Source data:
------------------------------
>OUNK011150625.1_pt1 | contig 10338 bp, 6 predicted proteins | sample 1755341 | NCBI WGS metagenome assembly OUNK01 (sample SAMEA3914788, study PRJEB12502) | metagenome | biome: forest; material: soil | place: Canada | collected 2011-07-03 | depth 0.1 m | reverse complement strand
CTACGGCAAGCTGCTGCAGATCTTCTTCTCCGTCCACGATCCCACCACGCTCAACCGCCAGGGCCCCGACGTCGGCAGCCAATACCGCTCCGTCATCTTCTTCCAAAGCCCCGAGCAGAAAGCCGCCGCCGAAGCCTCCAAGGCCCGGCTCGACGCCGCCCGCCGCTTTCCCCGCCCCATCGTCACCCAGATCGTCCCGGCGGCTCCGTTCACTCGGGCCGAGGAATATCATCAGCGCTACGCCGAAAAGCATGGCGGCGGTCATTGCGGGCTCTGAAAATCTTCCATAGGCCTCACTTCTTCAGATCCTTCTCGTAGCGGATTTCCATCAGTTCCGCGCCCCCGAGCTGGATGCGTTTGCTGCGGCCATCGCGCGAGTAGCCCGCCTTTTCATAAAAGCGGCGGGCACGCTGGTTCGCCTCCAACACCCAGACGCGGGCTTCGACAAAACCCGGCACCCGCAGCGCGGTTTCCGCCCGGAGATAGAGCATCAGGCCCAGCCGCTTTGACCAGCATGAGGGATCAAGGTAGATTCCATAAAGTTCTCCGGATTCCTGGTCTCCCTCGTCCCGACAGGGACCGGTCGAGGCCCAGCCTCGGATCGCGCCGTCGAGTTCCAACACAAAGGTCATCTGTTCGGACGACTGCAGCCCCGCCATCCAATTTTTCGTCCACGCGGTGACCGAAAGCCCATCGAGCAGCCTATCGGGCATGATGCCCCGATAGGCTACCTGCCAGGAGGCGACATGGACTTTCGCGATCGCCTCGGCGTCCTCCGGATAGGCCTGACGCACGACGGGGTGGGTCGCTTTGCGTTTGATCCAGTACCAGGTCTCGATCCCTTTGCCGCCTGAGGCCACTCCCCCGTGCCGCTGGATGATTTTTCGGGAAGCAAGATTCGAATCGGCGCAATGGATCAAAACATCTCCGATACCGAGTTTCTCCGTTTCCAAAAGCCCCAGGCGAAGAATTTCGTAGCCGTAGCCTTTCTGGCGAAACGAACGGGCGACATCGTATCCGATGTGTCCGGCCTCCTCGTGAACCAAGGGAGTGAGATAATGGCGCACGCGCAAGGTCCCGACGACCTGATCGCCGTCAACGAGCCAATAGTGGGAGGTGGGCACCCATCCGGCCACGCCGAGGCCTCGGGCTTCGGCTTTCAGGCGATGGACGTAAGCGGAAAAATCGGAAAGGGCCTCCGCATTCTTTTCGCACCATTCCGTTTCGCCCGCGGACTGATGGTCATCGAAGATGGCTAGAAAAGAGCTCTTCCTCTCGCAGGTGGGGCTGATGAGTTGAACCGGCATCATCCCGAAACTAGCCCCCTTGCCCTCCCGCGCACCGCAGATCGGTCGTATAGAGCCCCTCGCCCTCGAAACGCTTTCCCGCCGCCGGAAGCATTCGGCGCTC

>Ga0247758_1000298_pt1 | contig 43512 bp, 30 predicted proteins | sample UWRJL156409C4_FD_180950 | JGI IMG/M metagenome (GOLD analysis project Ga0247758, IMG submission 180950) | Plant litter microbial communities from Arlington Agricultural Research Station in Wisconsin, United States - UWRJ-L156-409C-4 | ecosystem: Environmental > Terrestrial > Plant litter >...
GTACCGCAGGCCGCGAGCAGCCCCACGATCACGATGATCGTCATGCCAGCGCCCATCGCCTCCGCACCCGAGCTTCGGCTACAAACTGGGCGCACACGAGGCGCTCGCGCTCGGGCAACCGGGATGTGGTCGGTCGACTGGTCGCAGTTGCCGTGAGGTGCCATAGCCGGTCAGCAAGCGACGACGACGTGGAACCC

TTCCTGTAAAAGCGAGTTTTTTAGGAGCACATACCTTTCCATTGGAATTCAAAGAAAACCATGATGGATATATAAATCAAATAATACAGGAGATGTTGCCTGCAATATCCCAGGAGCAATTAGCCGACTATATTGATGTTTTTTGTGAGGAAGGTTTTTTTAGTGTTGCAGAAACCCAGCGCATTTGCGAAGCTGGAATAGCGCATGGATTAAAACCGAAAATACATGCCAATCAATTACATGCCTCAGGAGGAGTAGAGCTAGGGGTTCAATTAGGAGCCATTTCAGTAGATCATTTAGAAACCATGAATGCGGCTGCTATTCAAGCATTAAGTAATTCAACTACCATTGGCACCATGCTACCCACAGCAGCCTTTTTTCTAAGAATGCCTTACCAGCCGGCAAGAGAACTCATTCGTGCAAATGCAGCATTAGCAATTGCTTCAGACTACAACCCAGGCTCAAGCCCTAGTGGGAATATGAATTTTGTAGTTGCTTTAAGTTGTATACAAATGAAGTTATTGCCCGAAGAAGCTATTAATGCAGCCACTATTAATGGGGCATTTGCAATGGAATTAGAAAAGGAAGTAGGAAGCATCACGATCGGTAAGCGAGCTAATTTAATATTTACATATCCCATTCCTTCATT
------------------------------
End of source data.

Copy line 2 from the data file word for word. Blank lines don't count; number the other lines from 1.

CTACGGCAAGCTGCTGCAGATCTTCTTCTCCGTCCACGATCCCACCACGCTCAACCGCCAGGGCCCCGACGTCGGCAGCCAATACCGCTCCGTCATCTTCTTCCAAAGCCCCGAGCAGAAAGCCGCCGCCGAAGCCTCCAAGGCCCGGCTCGACGCCGCCCGCCGCTTTCCCCGCCCCATCGTCACCCAGATCGTCCCGGCGGCTCCGTTCACTCGGGCCGAGGAATATCATCAGCGCTACGCCGAAAAGCATGGCGGCGGTCATTGCGGGCTCTGAAAATCTTCCATAGGCCTCACTTCTTCAGATCCTTCTCGTAGCGGATTTCCATCAGTTCCGCGCCCCCGAGCTGGATGCGTTTGCTGCGGCCATCGCGCGAGTAGCCCGCCTTTTCATAAAAGCGGCGGGCACGCTGGTTCGCCTCCAACACCCAGACGCGGGCTTCGACAAAACCCGGCACCCGCAGCGCGGTTTCCGCCCGGAGATAGAGCATCAGGCCCAGCCGCTTTGACCAGCATGAGGGATCAAGGTAGATTCCATAAAGTTCTCCGGATTCCTGGTCTCCCTCGTCCCGACAGGGACCGGTCGAGGCCCAGCCTCGGATCGCGCCGTCGAGTTCCAACACAAAGGTCATCTGTTCGGACGACTGCAGCCCCGCCATCCAATTTTTCGTCCACGCGGTGACCGAAAGCCCATCGAGCAGCCTATCGGGCATGATGCCCCGATAGGCTACCTGCCAGGAGGCGACATGGACTTTCGCGATCGCCTCGGCGTCCTCCGGATAGGCCTGACGCACGACGGGGTGGGTCGCTTTGCGTTTGATCCAGTACCAGGTCTCGATCCCTTTGCCGCCTGAGGCCACTCCCCCGTGCCGCTGGATGATTTTTCGGGAAGCAAGATTCGAATCGGCGCAATGGATCAAAACATCTCCGATACCGAGTTTCTCCGTTTCCAAAAGCCCCAGGCGAAGAATTTCGTAGCCGTAGCCTTTCTGGCGAAACGAACGGGCGACATCGTATCCGATGTGTCCGGCCTCCTCGTGAACCAAGGGAGTGAGATAATGGCGCACGCGCAAGGTCCCGACGACCTGATCGCCGTCAACGAGCCAATAGTGGGAGGTGGGCACCCATCCGGCCACGCCGAGGCCTCGGGCTTCGGCTTTCAGGCGATGGACGTAAGCGGAAAAATCGGAAAGGGCCTCCGCATTCTTTTCGCACCATTCCGTTTCGCCCGCGGACTGATGGTCATCGAAGATGGCTAGAAAAGAGCTCTTCCTCTCGCAGGTGGGGCTGATGAGTTGAACCGGCATCATCCCGAAACTAGCCCCCTTGCCCTCCCGCGCACCGCAGATCGGTCGTATAGAGCCCCTCGCCCTCGAAACGCTTTCCCGCCGCCGGAAGCATTCGGCGCTC